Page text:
Google avoids £3bn payout in UK Supreme Court appeal

Google has won an appeal in the UK Supreme Court against a case brought over an alleged breach of personal data.

Richard Lloyd sought compensation under the Data Protection Act for damage allegedly suffered by Apple iPhone users due to the unlawful processing by Google of their personal data.

The claim is based on the factual allegation that, for several months in late 2011 and early 2012, Google secretly tracked the internet activity of some four million Apple iPhone users in England and Wales and used the data collected without the users' knowledge or consent for commercial purposes. The data was used by advertisers to target advertisements at users based on their browsing history.

If the technology giant had lost the appeal, it could have been forced to pay a sum of £750 per person, or around £3 billion.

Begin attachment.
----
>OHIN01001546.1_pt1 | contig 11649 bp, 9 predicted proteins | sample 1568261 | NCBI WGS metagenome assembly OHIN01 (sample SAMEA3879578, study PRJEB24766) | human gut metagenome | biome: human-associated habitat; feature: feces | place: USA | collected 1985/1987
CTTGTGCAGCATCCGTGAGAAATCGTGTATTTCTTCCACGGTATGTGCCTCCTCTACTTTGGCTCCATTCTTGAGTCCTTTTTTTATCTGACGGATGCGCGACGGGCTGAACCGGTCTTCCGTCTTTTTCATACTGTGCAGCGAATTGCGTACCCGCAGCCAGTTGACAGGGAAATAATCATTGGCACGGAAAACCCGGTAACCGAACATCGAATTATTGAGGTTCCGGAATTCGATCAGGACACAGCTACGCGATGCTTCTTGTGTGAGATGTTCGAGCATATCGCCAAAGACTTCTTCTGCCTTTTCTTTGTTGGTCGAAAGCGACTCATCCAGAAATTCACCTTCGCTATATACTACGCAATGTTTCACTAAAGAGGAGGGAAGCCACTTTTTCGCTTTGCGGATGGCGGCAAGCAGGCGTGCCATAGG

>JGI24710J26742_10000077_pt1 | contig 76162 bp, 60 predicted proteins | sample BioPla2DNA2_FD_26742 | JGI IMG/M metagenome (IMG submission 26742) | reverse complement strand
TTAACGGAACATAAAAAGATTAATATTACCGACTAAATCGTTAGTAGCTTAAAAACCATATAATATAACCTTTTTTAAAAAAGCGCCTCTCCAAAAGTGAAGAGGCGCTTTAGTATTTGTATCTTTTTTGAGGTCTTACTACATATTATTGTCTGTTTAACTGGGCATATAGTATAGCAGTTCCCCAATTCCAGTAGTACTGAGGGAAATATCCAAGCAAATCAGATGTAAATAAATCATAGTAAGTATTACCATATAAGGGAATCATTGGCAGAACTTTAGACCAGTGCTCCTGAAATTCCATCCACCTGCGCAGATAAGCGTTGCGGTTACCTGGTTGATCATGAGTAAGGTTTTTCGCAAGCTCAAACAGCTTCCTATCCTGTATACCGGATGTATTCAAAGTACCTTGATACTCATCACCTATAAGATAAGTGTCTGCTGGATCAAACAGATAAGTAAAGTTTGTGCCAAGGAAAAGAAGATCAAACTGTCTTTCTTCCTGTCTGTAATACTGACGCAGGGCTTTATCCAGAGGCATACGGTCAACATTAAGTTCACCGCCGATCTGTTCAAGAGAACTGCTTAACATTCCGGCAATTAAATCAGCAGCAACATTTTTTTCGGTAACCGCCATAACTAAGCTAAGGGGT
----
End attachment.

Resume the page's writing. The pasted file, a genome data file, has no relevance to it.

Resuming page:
“This morning’s judgment was gearing up to be an incredibly important case in the context of data protection, privacy and information law litigation,” said Jonathan McDonald, partner at law firm Charles Russell Speechlys. “However, Google and countless other businesses – including many who use cookies on their websites without a full understanding of the cookie rules – will be relieved with the court’s finding that a claim founded on the data protection legislation’s provisions providing for the payment of compensation – or “damages” – to individuals, requires a claimant to have suffered monetary loss or actual distress.”

McDonald added that the provisions do not require compensation to be paid where data has simply been processed or used in contravention of the law.

"This claim was related to events that took place a decade ago and that we addressed at the time," said a spokesperson from Google. "People want to know that they are safe and secure online, which is why for years we've focused on building products and infrastructure that respect and protect people's privacy.”

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